Previously driven cars
I am not a fan of Guided by Voices because of their now mythical, rough-cut, non-sensical, lo-fi rock heroics: i.e. recording their music — partly by necessity, partly for its angsty realism — so it sounds like the underneath of an angry buzzsaw-table drowned among the weeds of a twisted British folk lyric. Instead I’m a fan of the deeply morbid three-and-a-half-minute-long pop anthems that have surfaced on GBV’s records since the band’s 1994 release, Bee Thousand (on longtime home Matador). Basically, I’ll take well-crafted pop brilliance over sonic devolution-revolution anytime.
That said, Do the Collapse features some of the best tunes Bob Pollard – the drunken, Princelike figure who commands 95 percent of GBV’s songwriting credits – has churned out, though the cynic in me notices that this breakthrough comes on an album produced by the Cars’ Rick Ocasek and released on the un-Matador-like label TVT. But when a sell-out sounds this good, only the most spoiled indie-rocker could whine. More to the point, when it means that GBV finally jettisons the lion’s share of its rock-retro fetishes – from wanna-be Beatles b-sides to REM necrophilia – then there’s hope that musical transcendence will win the day.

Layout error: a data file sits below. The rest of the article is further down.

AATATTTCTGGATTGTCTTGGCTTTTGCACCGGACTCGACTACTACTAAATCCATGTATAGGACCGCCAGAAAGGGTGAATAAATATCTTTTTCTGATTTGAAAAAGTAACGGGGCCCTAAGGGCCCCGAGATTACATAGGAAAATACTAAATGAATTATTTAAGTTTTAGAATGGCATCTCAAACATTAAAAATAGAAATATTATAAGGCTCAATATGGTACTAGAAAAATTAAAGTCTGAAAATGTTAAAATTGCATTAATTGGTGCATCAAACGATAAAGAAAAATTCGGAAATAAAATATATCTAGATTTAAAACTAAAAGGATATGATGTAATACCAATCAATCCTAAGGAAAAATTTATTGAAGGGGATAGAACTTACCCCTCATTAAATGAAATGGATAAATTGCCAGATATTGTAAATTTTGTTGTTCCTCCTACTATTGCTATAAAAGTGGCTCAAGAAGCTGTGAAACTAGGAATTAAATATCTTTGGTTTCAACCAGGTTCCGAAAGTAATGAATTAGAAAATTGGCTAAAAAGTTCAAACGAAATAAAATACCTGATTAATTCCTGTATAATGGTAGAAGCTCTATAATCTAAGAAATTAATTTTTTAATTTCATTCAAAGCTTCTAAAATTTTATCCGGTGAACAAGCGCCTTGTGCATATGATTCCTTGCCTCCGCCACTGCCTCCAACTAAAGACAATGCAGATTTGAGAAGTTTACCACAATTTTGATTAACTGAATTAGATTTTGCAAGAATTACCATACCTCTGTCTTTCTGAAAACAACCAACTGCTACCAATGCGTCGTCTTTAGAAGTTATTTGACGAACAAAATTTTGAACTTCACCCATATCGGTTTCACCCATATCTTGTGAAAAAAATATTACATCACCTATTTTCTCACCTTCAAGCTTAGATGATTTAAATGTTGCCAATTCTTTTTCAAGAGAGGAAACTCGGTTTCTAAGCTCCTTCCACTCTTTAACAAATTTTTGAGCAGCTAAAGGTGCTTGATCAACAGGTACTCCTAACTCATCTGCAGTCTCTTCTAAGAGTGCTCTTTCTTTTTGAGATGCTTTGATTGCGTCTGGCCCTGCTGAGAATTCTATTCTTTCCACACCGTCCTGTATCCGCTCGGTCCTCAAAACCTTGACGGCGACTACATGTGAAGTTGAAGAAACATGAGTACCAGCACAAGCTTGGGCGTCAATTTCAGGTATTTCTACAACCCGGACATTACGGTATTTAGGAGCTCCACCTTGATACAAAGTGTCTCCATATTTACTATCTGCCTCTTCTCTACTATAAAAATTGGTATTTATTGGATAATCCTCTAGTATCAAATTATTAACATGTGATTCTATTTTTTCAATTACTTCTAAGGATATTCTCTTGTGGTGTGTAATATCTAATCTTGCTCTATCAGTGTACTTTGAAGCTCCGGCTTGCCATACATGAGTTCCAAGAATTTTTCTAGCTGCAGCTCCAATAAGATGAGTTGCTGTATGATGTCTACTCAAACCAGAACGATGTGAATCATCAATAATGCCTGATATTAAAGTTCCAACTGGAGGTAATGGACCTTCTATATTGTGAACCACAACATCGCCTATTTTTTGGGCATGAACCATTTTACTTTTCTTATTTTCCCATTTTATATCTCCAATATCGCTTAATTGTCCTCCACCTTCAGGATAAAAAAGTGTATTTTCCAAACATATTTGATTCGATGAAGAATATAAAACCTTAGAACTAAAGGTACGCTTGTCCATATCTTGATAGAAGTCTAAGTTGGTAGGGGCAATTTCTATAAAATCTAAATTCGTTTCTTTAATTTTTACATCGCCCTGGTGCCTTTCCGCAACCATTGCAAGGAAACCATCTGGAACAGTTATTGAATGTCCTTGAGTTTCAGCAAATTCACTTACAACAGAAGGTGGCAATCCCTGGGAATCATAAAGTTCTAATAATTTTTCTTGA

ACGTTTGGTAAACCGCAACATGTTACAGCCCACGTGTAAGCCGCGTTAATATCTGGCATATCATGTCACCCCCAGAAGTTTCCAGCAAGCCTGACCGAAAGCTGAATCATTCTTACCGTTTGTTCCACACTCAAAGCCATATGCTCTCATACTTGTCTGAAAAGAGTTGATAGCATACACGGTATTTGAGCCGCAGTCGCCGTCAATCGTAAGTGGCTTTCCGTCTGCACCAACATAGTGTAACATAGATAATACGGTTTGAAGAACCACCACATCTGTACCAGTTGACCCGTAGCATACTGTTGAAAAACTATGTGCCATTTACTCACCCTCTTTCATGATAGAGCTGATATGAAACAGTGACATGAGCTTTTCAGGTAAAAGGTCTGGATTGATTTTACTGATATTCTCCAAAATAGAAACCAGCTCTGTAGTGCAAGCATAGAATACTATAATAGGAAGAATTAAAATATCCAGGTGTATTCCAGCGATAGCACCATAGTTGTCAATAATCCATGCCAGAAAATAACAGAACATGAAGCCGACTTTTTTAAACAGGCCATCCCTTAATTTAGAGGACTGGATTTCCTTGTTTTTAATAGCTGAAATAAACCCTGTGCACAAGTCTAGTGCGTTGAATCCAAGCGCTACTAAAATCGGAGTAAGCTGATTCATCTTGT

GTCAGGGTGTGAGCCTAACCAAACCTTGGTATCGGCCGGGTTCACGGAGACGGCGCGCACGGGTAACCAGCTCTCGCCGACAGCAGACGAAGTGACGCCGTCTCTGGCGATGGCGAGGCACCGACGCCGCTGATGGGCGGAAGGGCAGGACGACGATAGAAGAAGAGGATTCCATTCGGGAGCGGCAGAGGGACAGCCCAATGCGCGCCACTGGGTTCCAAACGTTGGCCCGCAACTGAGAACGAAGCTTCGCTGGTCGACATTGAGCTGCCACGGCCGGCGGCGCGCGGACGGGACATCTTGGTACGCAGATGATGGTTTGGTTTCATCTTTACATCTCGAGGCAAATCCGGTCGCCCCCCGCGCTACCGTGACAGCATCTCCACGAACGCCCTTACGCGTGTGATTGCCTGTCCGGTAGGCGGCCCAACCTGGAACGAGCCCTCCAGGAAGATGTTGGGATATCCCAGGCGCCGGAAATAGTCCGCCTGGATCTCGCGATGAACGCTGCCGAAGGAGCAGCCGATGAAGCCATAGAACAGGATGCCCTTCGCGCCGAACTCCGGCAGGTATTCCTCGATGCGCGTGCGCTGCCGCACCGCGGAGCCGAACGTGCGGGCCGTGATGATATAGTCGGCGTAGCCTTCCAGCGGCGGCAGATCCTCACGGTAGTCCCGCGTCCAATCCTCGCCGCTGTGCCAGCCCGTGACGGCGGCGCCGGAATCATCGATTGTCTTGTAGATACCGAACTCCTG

And it does. The singles are plentiful and the lyrics on such songs as “Hold On Hope” (“Well that’s the chance we take/ to be always working/ reaching out for/ the hand that we can’t see/ everybody’s got a hold on hope/ its the last thing that’s holding me”) are simply beautiful. This may be GBV’s version of a throwaway album – all more or less straightforward and sonically pleasing – but so what. The Cars never sounded this good.